“We have had a dream and there's no one to interpret it.  And Joseph said to them, do not interpretations belong to God?  Tell it to me, please.”

I'm amazed that Joseph is in any way open to the “dream thing.”  Remember when he had a dream issue earlier in his life what happened?  He ended up in a pit of betrayal.  But he's open to how God's going to use him and he's willing to serve these guys in prison.  Even in the situation he's in, even after all he's gone through he's willing to serve these guys.  So he says, “Tell me the dream.”


Law number one says that we must lean on the presence of God, even if our feelings tell us that God has forgotten us.  Law number two says that instead of wallowing in self-pity, we need to assist others in need.  Law number three states that we must wait on God's timing.

The cupbearer dreams about a vine and the vine has three branches.  The branches bud and then blossom. They then produce wonderful clusters of grapes and the cupbearer in the dream takes the grapes, squeezes them into Pharaoh's cup, and takes the cup to Pharaoh.  Joseph interprets the dream.  He says the three branches on the vine are three days.  In three days, Pharaoh is going to restore the cupbearer to his position as cupbearer. Joseph interprets the dream of the cupbearer and in verse 14 he asks the cupbearer for just one favor:

“Only keep me in mind when it goes well with you and please do me a kindness by mentioning me to Pharaoh and get me out of this place.”

Joseph is putting a plan together in his mind.  He sees a way for God to get him out of the jail.  The cupbearer has the ear of Pharaoh and Pharaoh is the only guy who can pardon Joseph.  He has it all planned out what God should do.  We're going to get the cupbearer back in place and the cupbearer's going to tell the king about me and my unfortunate story.  Pharaoh's going to have pity on me.  He's going to pardon me and I'm going to get out of this dungeon.  You see, Joseph at this point sees a glimmer of hope.  Joseph sees this as his opportunity.  In his mind, this is God orchestrating the events to get him out of prison.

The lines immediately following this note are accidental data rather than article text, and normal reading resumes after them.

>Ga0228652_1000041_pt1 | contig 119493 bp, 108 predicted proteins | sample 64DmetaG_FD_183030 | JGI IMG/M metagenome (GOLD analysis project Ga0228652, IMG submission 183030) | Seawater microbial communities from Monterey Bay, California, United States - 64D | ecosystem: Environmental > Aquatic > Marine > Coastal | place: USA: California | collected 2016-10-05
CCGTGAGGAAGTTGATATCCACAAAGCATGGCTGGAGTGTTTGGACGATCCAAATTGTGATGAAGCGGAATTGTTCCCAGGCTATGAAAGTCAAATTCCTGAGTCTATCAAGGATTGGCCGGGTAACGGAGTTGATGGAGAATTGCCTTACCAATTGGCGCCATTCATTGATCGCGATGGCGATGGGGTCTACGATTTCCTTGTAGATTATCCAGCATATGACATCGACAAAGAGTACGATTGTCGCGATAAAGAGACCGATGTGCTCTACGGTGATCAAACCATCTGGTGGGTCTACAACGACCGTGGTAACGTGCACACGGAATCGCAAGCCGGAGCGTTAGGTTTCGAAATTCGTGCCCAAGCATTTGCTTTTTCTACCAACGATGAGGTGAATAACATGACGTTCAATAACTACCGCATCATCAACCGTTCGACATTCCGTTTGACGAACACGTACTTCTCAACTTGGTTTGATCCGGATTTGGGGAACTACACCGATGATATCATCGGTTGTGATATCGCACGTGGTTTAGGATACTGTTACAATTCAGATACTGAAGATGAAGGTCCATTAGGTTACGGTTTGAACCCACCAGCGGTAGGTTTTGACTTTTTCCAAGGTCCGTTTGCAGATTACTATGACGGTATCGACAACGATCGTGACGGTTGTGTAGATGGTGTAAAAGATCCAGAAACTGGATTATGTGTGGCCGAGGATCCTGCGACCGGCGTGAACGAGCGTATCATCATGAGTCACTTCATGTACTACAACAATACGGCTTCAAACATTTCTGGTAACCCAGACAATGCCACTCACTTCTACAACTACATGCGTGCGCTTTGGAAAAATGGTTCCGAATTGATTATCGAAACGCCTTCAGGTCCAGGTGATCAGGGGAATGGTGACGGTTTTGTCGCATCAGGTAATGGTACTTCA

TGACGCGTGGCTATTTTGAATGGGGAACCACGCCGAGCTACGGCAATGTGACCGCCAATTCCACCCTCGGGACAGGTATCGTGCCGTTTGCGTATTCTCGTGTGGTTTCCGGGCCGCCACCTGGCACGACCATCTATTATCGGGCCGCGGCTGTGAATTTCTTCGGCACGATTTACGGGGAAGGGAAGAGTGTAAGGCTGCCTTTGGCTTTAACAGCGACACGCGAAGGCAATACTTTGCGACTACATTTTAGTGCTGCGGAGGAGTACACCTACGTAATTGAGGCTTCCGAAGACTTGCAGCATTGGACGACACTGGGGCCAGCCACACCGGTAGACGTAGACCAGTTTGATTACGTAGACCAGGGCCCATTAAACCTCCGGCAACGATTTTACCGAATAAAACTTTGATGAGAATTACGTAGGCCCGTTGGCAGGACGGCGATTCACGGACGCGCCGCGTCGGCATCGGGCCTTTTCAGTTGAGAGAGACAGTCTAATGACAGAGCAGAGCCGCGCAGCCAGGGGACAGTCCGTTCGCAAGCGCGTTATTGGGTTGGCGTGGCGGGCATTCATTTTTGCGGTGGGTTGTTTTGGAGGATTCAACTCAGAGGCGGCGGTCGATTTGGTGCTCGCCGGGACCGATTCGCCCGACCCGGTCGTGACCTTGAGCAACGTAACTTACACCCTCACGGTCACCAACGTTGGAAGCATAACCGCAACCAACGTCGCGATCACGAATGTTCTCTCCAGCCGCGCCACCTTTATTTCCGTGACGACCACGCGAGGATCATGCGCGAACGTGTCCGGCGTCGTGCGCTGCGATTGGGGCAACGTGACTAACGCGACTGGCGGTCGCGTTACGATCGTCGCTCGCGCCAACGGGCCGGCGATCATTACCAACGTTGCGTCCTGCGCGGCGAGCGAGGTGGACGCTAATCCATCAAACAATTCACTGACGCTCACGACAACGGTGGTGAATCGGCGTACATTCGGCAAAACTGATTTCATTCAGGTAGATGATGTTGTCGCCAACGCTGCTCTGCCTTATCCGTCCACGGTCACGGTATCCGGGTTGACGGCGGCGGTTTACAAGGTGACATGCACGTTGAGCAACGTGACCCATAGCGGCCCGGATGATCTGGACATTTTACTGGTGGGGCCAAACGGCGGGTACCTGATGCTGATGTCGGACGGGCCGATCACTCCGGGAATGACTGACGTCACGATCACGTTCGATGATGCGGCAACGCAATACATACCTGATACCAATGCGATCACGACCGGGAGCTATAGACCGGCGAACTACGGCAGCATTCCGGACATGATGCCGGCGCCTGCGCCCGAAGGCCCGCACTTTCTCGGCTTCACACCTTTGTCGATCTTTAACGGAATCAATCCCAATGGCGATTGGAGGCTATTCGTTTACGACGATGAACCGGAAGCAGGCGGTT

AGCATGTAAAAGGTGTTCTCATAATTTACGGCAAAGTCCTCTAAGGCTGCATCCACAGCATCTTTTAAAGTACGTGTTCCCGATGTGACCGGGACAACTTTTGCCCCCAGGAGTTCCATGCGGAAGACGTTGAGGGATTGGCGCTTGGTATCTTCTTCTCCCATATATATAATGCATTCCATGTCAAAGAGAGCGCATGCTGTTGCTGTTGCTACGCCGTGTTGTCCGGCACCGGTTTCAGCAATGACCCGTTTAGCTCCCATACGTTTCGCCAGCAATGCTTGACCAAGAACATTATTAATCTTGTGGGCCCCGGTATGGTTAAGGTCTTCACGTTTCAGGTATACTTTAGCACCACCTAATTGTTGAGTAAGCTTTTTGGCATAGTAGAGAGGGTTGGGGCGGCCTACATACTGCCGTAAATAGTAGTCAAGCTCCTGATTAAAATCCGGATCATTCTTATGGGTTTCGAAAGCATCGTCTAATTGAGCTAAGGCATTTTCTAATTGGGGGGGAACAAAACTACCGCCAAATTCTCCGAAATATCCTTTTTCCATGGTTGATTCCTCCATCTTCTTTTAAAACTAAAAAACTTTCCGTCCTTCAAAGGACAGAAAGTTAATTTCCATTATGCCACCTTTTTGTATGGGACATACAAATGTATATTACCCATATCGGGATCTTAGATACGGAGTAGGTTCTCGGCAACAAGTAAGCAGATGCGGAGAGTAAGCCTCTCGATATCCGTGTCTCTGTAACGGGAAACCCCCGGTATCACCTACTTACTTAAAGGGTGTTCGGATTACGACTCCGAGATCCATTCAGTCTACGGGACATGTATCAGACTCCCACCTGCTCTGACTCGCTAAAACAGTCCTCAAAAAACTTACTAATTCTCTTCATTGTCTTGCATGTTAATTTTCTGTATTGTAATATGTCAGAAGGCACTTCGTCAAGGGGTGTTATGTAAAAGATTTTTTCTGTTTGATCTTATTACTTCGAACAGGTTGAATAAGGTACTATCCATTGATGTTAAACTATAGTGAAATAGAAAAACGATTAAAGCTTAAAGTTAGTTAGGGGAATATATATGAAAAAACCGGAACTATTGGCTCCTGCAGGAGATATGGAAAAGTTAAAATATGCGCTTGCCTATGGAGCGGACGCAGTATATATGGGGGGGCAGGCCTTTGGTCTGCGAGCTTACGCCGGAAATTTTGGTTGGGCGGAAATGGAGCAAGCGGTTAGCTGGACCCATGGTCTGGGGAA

The baker also has a dream.  The baker notices that the interpretation that was given to the cupbearer was very positive so he too tells Joseph his dream. In his dream he saw three baskets of bread on his head.  If the three branches in the cupbearer's dream represented three days, what do you think the three baskets represent in the baker's dream?  In the top basket there were all sorts of baked food for Pharaoh.  And the birds were eating them out of the basket.  He then asks Joseph to tell him the interpretation hoping for the same favorable outcome as the cupbearer’s dream produced. 

Joseph gives the interpretation.  The three baskets are three days.  Just like in three days the cupbearer would be restored to his position, in three days Pharaoh would hang the baker and the birds would eat his flesh.  I appreciate Joseph’s integrity.  He was honest.  If I had been Joseph, I may have said something like, “You know, I'm kind of tired right now.  I'll tell you the interpretation later.  It's just not coming through right now.  We'll get to it later.”  But Joseph speaks the truth to him even though the truth wasn't a fun thing to hear. 

Three days later it's Pharaoh's birthday and he throws a great feast.  Just like Joseph said, the cupbearer is restored to his position while the baker is hanged.  When they restore him to his position, Joseph is elated.  He's thrilled.  He's excited because in his mind the cupbearer's going to go in to the king and say, “I need to tell you about a guy in prison.  I need to tell you his story.”  The result in Joseph’s mind would be that the king would respond by saying, “What an unfortunate person,” and then pardon Joseph.  But Joseph’s elation turns to despair.  Genesis 40:23 says,

“Yet, the chief cupbearer did not remember Joseph but forgot him.”